DUBAI: Hunting for a tutor online? The web is a great place to explore for its dizzying number of options, but as you click and consider each option, their very abundance can at times be confounding.
What should you choose and what should you ignore, especially when the outcome can affect your future?
To take the stress out of this task, Audrey Nakad came up with the idea of Synkers, an app that helps parents and college students find experts for the extra coaching the latter require.
The educational enterprise co-founded by Nakad, a Lebanese-Canadian national, provides information on qualified tutors after filtering for price, location or ratings.

Synkers, an app that helps parents and college students find experts for the extra coaching the latter require. (Supplied)

The tutors are screened and their qualifications verified — they can be professionals or senior students who have scored 95/100 on the courses or subjects they offer.
A separate B2B business model gives educational institutions the option to adopt the entire platform for their own students and access detailed insights and reports.
“Synkers was founded to ease a major pain point for parents: The ability to find qualified and experienced private teachers for their kids,” said Nakad, 28.
The idea was born from personal experience. As an undergraduate in Montreal, she worked as a private tutor and teaching assistant but had a hard time finding students.
At the same time, her sister Sibylle was struggling to find a qualified tutor to help her with her study material.


That led the siblings and their friend Zeina Sultani to found Synkers in Lebanon in September 2017. They began with 40 tutoring hours and 80 tutors.
Initial funding came from the Lebanese government, with Beirut-based technology accelerator [email protected] providing $30,000.
“With $30,000, we were able to build our first prototype, go to market and acquire our first paying customers within three months,” said Nakad.
“Soon after, we closed a seed round of $700,000 from Phoenician Fund I (a venture capital firm). This round allowed us to build a stronger product and team, reach product-market fit and, most importantly, expand to a new market, the UAE.”
By the end of 2019, the educational technology startup had partnered with Lebanon’s Ministry of Education.

FASTFACT

$177.6bn

Revenues generated by private tutoring by 2026. (Source: India-based Zion Market Research)

Over the last four years, Synkers has gained more than 60,000 students, over 1,000
vetted tutors, given 90,000 tutoring sessions, and achieved a 21 percent student improvement rate, according to Nakad.
Worldwide, demand for private tutoring has been growing rapidly. Zion Market Research, an India-based firm, projects that global revenues in the sector will reach $177.6 billion by 2026, up from $96.2 billion in 2017.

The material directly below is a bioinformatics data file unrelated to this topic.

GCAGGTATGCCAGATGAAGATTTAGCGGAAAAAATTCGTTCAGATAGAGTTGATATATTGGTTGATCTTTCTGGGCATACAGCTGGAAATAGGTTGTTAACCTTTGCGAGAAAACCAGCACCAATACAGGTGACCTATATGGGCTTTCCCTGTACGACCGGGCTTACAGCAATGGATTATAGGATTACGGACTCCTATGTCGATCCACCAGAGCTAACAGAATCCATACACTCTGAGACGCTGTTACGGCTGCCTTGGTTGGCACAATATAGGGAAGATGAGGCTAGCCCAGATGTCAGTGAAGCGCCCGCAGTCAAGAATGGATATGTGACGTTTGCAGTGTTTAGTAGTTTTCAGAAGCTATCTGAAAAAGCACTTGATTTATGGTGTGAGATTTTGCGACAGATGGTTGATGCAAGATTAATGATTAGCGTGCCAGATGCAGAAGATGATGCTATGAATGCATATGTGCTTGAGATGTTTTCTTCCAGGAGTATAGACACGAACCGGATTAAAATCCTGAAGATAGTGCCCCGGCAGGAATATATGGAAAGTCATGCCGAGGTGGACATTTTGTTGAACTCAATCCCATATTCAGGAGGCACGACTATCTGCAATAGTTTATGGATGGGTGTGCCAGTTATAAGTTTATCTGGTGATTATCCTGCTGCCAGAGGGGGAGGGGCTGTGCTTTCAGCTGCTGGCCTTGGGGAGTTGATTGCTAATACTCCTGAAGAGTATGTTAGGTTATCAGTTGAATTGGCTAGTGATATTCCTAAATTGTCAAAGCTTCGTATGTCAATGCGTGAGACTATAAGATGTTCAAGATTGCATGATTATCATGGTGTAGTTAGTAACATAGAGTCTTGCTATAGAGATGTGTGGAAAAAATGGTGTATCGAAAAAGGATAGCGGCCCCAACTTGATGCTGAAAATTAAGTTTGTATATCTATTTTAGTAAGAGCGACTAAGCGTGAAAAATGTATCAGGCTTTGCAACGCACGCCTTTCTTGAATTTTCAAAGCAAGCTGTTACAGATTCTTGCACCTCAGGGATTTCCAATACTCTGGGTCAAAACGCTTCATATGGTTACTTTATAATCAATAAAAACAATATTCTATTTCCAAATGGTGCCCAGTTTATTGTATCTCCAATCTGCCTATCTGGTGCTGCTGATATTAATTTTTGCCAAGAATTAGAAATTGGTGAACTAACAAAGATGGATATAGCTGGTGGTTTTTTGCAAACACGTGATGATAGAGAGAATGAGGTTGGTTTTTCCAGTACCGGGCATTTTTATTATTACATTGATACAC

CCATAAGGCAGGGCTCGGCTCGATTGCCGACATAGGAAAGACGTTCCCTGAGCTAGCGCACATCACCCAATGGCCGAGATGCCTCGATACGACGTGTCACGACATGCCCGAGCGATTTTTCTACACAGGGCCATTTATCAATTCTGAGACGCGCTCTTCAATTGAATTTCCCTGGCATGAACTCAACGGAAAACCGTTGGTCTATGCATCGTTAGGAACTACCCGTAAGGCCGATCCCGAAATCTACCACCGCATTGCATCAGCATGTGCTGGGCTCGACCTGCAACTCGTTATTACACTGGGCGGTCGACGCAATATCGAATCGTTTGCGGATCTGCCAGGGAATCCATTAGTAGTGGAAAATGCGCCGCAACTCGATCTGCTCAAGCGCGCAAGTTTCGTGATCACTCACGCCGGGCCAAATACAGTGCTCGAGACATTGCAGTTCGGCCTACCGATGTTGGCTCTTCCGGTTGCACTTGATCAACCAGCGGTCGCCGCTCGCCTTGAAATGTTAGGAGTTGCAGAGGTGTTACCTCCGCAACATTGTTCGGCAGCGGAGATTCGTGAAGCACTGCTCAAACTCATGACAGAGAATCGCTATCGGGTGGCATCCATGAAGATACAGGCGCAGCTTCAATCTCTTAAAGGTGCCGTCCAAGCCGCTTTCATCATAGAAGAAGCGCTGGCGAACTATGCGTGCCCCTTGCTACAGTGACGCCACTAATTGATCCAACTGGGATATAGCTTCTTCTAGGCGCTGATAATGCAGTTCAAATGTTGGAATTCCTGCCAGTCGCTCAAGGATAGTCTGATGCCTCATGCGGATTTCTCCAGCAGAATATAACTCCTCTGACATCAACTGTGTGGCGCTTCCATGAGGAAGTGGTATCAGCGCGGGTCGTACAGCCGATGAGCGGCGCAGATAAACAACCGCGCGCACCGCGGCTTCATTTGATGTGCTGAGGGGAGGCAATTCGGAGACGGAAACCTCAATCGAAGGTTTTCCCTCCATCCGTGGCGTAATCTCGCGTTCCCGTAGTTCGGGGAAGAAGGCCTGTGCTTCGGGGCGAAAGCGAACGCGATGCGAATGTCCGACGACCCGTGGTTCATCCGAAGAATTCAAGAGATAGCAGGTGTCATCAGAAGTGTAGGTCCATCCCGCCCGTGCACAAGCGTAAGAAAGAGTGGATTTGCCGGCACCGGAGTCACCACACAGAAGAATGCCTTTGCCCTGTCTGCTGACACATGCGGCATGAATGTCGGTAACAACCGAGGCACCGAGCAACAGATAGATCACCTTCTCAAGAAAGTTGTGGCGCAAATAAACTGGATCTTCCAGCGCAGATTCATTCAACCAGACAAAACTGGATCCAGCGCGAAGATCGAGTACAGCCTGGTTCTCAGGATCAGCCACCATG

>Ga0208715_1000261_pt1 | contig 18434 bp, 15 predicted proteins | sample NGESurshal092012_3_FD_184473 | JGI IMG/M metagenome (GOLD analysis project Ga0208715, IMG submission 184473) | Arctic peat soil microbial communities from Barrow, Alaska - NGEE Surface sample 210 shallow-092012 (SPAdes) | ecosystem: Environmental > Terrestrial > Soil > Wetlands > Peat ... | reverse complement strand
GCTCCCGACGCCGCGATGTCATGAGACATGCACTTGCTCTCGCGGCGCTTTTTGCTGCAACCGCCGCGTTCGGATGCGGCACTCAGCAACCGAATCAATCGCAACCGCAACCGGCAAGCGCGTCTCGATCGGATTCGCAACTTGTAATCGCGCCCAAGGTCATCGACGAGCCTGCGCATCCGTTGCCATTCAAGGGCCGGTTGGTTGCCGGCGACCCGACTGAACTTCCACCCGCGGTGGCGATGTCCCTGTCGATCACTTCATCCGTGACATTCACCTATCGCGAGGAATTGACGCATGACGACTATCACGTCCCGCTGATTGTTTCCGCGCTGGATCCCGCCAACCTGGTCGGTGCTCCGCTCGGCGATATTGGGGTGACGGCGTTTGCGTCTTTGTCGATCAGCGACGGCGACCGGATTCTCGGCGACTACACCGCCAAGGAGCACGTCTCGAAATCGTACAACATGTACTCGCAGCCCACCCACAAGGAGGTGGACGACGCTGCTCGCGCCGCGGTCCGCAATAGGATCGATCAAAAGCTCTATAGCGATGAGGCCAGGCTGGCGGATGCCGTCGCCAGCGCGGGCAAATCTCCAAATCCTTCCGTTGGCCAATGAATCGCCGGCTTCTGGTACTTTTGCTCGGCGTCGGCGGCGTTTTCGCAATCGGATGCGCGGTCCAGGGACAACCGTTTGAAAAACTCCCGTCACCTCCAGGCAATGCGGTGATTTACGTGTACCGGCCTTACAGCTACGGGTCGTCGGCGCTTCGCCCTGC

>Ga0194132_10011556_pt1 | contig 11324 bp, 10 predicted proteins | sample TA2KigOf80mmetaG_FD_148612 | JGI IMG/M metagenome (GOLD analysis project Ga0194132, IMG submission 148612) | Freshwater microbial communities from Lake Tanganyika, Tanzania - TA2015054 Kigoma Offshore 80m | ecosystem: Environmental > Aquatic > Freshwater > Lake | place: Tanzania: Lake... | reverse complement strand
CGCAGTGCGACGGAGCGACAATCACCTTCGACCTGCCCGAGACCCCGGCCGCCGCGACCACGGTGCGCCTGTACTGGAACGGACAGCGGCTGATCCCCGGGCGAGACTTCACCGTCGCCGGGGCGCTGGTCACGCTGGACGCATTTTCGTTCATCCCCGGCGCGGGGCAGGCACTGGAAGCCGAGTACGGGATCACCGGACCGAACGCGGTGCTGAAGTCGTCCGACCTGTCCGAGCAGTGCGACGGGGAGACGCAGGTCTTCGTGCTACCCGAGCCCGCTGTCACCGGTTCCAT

The Middle East currently accounts for $3.1 billion of total revenue, Synkers research shows. “With innovation and technology, our world is evolving so fast that our jobs and the skills needed to do them are constantly changing,” said Nakad.
“This makes it very difficult for schools to continually adapt their curriculum and way of teaching to prepare their students for the future.”
As the Gulf alone is expected to account for 15 million school students this year, Synkers hopes to scale up quickly to capitalize on the region’s market growth.

Audrey Nakad came up with the idea of Synkers. (Supplied)

In 2017, the company joined a Dubai Future Accelerators international program that paired innovators with government organizations to solve contemporary challenges.
The resulting collaboration with Dubai’s Knowledge and Human Development Authority (KHDA) led to Synkers partnering with the American University in Dubai and Lebanese and French private schools in the UAE.
The next steps for Synkers include expansion into Saudi Arabia, ideally by 2021. Egypt, the region’s largest market by population, will follow in 2022, with Jordan and Bahrain after that.
“We are very excited to announce that we are closing a pre-series A round with strong VCs from the region and Europe in order to grow in the region and enter Saudi Arabia,” said Nakad.

------

READ MORE: Startup sets the pace in Middle East’s virtual-currencies business

------

“In the next five years, we are looking to grow our user base from 60,000 learners to 2 million across the region.
“Our vision is to develop the largest community of knowledge exchange, and empower any knowledge holder to influence and teach the world.”
What sets Synkers apart from other online tutoring companies? Beyond the personalized adaptive learning plans and a significant investment in its tutors, Nakad pointed to the academic and socioeconomic benefits of Synkers’ peer-to-peer system, inspired by Harvard University.
“Students connect with people who are just like them,” she said. “They have the same background and experiences, which allows them to connect on an individual level and work together to mutually succeed.”

  • This report is being published by Arab News as a partner of the Middle East Exchange, which was launched by the Mohammed bin Rashid Al Maktoum Global Initiatives to reflect the vision of the UAE prime minister and ruler of Dubai to explore the possibility of changing the status of the Arab region.